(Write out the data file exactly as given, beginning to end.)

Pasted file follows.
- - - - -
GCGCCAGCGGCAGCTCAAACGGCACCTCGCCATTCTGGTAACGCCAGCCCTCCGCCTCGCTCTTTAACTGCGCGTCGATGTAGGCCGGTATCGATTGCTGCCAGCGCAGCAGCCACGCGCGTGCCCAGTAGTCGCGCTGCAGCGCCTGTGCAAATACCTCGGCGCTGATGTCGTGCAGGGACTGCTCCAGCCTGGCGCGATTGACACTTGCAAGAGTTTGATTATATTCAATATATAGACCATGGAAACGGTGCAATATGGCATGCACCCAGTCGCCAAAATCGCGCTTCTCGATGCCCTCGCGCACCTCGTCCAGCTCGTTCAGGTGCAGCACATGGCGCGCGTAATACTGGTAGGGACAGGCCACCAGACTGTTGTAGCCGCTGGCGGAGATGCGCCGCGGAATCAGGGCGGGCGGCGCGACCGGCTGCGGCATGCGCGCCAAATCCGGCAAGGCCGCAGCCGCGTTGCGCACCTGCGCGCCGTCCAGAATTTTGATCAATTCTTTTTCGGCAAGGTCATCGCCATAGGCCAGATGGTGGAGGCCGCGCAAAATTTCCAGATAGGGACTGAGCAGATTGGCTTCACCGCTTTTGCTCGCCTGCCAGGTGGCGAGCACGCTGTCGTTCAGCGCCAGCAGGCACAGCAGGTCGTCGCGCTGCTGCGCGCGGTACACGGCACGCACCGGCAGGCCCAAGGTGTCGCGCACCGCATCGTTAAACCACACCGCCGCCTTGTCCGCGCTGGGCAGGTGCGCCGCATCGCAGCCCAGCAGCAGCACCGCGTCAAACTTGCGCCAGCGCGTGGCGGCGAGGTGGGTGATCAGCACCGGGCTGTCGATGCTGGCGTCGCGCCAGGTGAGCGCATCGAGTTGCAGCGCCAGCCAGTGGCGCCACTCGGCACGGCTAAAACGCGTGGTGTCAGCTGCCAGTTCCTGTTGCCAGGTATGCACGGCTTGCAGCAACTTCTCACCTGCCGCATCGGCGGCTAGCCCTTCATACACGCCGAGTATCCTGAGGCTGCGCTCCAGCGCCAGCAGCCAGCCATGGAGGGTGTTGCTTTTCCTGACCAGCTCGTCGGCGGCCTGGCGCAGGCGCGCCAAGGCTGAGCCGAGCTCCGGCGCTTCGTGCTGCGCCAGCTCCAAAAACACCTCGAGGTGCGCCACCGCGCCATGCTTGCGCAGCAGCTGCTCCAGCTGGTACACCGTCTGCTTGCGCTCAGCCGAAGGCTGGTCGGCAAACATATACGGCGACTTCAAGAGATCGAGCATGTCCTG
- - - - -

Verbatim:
GCGCCAGCGGCAGCTCAAACGGCACCTCGCCATTCTGGTAACGCCAGCCCTCCGCCTCGCTCTTTAACTGCGCGTCGATGTAGGCCGGTATCGATTGCTGCCAGCGCAGCAGCCACGCGCGTGCCCAGTAGTCGCGCTGCAGCGCCTGTGCAAATACCTCGGCGCTGATGTCGTGCAGGGACTGCTCCAGCCTGGCGCGATTGACACTTGCAAGAGTTTGATTATATTCAATATATAGACCATGGAAACGGTGCAATATGGCATGCACCCAGTCGCCAAAATCGCGCTTCTCGATGCCCTCGCGCACCTCGTCCAGCTCGTTCAGGTGCAGCACATGGCGCGCGTAATACTGGTAGGGACAGGCCACCAGACTGTTGTAGCCGCTGGCGGAGATGCGCCGCGGAATCAGGGCGGGCGGCGCGACCGGCTGCGGCATGCGCGCCAAATCCGGCAAGGCCGCAGCCGCGTTGCGCACCTGCGCGCCGTCCAGAATTTTGATCAATTCTTTTTCGGCAAGGTCATCGCCATAGGCCAGATGGTGGAGGCCGCGCAAAATTTCCAGATAGGGACTGAGCAGATTGGCTTCACCGCTTTTGCTCGCCTGCCAGGTGGCGAGCACGCTGTCGTTCAGCGCCAGCAGGCACAGCAGGTCGTCGCGCTGCTGCGCGCGGTACACGGCACGCACCGGCAGGCCCAAGGTGTCGCGCACCGCATCGTTAAACCACACCGCCGCCTTGTCCGCGCTGGGCAGGTGCGCCGCATCGCAGCCCAGCAGCAGCACCGCGTCAAACTTGCGCCAGCGCGTGGCGGCGAGGTGGGTGATCAGCACCGGGCTGTCGATGCTGGCGTCGCGCCAGGTGAGCGCATCGAGTTGCAGCGCCAGCCAGTGGCGCCACTCGGCACGGCTAAAACGCGTGGTGTCAGCTGCCAGTTCCTGTTGCCAGGTATGCACGGCTTGCAGCAACTTCTCACCTGCCGCATCGGCGGCTAGCCCTTCATACACGCCGAGTATCCTGAGGCTGCGCTCCAGCGCCAGCAGCCAGCCATGGAGGGTGTTGCTTTTCCTGACCAGCTCGTCGGCGGCCTGGCGCAGGCGCGCCAAGGCTGAGCCGAGCTCCGGCGCTTCGTGCTGCGCCAGCTCCAAAAACACCTCGAGGTGCGCCACCGCGCCATGCTTGCGCAGCAGCTGCTCCAGCTGGTACACCGTCTGCTTGCGCTCAGCCGAAGGCTGGTCGGCAAACATATACGGCGACTTCAAGAGATCGAGCATGTCCTG